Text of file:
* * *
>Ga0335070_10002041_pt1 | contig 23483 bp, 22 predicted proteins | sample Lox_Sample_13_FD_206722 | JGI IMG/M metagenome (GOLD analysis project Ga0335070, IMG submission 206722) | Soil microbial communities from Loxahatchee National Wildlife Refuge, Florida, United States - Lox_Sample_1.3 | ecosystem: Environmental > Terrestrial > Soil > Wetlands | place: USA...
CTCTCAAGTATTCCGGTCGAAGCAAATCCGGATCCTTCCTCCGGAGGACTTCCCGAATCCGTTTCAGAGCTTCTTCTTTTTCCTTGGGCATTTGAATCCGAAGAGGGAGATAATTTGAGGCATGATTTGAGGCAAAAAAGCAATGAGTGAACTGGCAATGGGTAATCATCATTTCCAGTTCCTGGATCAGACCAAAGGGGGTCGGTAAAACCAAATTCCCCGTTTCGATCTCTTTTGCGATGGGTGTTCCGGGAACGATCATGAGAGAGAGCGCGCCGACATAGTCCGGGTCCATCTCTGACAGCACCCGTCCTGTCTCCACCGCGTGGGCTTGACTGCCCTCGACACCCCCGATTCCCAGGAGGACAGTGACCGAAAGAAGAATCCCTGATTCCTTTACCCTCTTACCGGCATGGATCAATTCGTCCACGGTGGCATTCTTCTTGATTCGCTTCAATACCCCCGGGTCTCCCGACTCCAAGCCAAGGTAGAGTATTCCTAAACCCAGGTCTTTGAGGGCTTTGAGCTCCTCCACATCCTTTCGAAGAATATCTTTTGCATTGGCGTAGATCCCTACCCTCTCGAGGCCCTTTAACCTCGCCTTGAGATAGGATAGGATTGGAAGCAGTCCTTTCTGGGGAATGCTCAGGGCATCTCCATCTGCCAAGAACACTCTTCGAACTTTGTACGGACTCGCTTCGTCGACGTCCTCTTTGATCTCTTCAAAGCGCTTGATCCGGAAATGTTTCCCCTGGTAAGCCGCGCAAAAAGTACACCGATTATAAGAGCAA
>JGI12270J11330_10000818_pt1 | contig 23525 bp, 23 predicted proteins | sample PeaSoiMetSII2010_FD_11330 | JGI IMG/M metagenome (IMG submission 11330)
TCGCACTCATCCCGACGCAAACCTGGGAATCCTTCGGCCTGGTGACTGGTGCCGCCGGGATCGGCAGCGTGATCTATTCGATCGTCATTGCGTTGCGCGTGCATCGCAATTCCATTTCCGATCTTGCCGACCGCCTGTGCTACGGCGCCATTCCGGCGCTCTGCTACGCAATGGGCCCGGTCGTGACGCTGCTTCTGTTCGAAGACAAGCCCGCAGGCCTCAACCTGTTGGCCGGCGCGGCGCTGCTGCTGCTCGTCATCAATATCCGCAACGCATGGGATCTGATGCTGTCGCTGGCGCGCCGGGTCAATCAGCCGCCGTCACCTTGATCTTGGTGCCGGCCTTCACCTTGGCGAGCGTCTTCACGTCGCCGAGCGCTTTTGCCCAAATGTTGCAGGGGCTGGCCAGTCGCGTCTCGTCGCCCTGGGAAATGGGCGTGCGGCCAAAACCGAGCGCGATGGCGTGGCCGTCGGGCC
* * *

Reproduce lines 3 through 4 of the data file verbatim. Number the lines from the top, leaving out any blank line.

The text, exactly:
>JGI12270J11330_10000818_pt1 | contig 23525 bp, 23 predicted proteins | sample PeaSoiMetSII2010_FD_11330 | JGI IMG/M metagenome (IMG submission 11330)
TCGCACTCATCCCGACGCAAACCTGGGAATCCTTCGGCCTGGTGACTGGTGCCGCCGGGATCGGCAGCGTGATCTATTCGATCGTCATTGCGTTGCGCGTGCATCGCAATTCCATTTCCGATCTTGCCGACCGCCTGTGCTACGGCGCCATTCCGGCGCTCTGCTACGCAATGGGCCCGGTCGTGACGCTGCTTCTGTTCGAAGACAAGCCCGCAGGCCTCAACCTGTTGGCCGGCGCGGCGCTGCTGCTGCTCGTCATCAATATCCGCAACGCATGGGATCTGATGCTGTCGCTGGCGCGCCGGGTCAATCAGCCGCCGTCACCTTGATCTTGGTGCCGGCCTTCACCTTGGCGAGCGTCTTCACGTCGCCGAGCGCTTTTGCCCAAATGTTGCAGGGGCTGGCCAGTCGCGTCTCGTCGCCCTGGGAAATGGGCGTGCGGCCAAAACCGAGCGCGATGGCGTGGCCGTCGGGCC